- Two of Dufresne’s major preoccupations are memories and dreams. Sometimes they seem to be one in the same. Define the difference between the two, and how they overlap.
- Is Adlai really in love with Ariane, or just with the idea of being in love?
- Dufresne’s writing has been compared to a wide variety of notable American voices: the storytelling talent of John Irving, the dark compassion of Flannery O’Connor, and the ear for the vernacular of Mark Twain. Are other influences detectable in Deep in the Shade of Paradise? How does the novel fit into the rich literary heritage of the South?
- Dufresne’s depiction of religious fervor in Shiver-de-Freeze, farcical though it is, is one of his most impassioned. Describe his take on religion in the contemporary South.
- Alvin Lee’s creed shows that religion doesn’t always measure up to a familiar spiritual ideal. But Dufresne doesn’t seem entirely cynical about Alvin’s faith. Why is this? Is there a place for spirituality in Shiver-de-Freeze?
- What do you make of Dufresne’s appendix? Why not just include these anecdotes and details within the novel’s chapters?
- How does Dufresne’s incorporation of himself, his editor, and his reader as characters, so to speak, affect the narrative? Does it tamper with the narrative’s plausibility?
- How does contemporary pop culture play into Dufresne’s storytelling?
- Describe the father and son roles that Royce and Boudou come to fill for each other.
- There are many romantic relationships in this book: Grisham and Ariane, Adlai and Ariane, Grisham and Miranda, Earlene and Varden, Royce and Benning, Alvin and Lorraine and Ouda, Boudou and the Tous-les-Deux twins. It’s a pretty broad portrait of love—what can we learn from it?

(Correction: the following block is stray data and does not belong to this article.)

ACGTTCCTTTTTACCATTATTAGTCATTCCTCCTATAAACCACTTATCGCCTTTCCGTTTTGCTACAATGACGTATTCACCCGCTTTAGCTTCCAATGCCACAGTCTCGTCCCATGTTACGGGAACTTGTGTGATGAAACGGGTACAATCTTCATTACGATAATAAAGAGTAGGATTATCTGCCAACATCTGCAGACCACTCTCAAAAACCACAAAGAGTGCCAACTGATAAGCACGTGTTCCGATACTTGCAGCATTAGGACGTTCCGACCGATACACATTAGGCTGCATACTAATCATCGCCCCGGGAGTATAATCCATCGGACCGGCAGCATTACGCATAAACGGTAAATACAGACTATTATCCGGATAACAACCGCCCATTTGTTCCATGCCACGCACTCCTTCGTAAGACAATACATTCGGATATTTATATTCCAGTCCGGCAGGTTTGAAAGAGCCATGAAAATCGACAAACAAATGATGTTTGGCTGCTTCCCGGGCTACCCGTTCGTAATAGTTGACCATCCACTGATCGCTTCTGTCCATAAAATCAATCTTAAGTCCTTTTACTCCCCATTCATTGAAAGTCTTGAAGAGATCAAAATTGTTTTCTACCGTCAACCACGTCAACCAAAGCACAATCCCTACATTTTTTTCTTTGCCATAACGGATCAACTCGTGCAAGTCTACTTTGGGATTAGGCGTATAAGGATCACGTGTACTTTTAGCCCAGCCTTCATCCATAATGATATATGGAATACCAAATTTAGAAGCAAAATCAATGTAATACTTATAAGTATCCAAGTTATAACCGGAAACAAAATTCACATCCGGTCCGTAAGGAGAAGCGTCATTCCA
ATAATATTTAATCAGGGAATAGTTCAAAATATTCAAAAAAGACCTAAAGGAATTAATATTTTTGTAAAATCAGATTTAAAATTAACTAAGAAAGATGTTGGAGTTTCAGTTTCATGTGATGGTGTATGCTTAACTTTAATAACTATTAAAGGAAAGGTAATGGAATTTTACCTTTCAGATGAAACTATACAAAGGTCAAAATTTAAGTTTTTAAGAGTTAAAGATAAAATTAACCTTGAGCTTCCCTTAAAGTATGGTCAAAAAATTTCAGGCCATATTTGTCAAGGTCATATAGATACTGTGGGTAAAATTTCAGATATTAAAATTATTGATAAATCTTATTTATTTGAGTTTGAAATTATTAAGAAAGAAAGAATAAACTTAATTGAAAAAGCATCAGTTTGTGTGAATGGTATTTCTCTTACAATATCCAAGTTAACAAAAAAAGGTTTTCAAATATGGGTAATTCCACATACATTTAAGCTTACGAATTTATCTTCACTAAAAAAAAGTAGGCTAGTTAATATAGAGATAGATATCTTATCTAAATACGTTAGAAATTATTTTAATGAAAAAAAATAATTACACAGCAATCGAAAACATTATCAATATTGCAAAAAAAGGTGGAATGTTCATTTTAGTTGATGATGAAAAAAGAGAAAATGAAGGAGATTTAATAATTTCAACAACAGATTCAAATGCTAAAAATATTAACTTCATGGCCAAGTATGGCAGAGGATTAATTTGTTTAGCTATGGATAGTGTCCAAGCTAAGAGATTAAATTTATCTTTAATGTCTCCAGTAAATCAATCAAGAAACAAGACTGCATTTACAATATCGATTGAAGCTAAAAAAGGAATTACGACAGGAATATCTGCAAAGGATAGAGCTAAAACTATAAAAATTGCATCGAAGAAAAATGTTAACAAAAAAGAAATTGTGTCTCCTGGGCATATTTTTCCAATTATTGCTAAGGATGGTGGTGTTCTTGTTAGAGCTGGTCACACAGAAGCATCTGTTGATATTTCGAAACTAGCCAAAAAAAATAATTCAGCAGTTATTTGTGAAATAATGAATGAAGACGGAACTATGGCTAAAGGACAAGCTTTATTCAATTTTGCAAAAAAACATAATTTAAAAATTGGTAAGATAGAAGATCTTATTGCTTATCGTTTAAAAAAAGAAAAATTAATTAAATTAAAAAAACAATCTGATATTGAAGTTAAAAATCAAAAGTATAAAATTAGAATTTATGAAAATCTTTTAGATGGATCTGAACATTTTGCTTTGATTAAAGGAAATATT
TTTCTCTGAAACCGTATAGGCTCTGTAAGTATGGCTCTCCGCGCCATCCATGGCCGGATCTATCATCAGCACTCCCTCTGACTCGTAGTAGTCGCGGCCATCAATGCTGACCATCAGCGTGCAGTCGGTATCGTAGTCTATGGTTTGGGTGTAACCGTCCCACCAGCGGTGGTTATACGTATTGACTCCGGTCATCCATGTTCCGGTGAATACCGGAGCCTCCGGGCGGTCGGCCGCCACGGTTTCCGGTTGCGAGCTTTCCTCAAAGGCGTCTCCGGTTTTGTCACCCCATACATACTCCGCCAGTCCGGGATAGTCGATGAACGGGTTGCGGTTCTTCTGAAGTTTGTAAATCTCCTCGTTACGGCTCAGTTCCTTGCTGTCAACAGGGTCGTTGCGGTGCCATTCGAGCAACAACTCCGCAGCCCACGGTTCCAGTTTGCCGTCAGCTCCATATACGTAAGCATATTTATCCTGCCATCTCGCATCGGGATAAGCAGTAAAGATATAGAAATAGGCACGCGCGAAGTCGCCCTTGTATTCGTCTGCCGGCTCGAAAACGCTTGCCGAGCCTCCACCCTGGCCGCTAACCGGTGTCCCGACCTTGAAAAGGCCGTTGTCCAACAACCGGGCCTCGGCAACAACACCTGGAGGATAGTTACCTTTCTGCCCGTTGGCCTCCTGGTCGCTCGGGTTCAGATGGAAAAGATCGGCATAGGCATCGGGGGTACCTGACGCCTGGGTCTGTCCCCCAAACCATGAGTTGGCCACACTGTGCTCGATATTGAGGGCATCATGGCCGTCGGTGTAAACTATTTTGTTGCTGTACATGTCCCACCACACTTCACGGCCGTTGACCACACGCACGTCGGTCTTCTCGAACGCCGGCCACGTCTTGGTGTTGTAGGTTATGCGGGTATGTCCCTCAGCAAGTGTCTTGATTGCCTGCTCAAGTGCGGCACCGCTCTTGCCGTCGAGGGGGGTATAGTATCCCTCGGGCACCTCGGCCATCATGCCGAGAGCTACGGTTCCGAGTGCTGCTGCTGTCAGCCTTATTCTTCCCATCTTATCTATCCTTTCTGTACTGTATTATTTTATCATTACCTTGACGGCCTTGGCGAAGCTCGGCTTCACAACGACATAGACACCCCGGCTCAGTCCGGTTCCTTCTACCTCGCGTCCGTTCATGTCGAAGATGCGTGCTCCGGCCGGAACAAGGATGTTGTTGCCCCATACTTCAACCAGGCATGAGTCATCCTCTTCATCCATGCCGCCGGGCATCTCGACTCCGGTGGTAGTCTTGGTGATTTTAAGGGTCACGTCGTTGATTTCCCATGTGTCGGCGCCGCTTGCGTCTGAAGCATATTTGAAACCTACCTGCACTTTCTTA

- Describe Shiver-de-Freeze as a community. What holds it together?
- Describe the differences between Ariane and Miranda. How does each fulfill Grisham’s needs? How about Adlai’s needs?
- Why does Earlene go to see Dolphus Higdon?
- How does Deep in the Shade of Paradise parallel Shakespeare’s A Midsummer Night’s Dream both thematically and structurally?
- Boudou’s memory seems super-human. Is this a blessing or a curse?
- What’s postmodern about Deep in the Shade of Paradise? What other forms of literary analysis might prove useful in explaining what Dufresne achieves through his experimentation?
- In the appendix’s fifth entry, Dufresne talks about the standard structure for plot development through various visual diagrams. Then he illustrates the structure of Deep in the Shade of Paradise with a squiggly line. Is this accurate? Draw your own diagram to describe the novel.
About John Dufresne
John Dufresne is the author of six novels, including No Regrets, Coyote. Among other honors, he has received a Guggenheim Fellowship and is a professor in the MFA program at Florida International University. He lives in Dania Beach, Florida.
Books by John Dufresne
A favorite novel by “a generous and lyric storyteller” (San Francisco Chronicle) known for his tragicomic voice and unforgettable characters.More
“If Raymond Chandler were reincarnated as a novelist in south Florida, he couldn’t nail it any better than John Dufresne.”—Carl HiaasenMore
"Belongs on the shelf alongside John Gardner's The Art of Fiction and E. M. Forster's Aspects of the Novel."—Steve YarbroughMore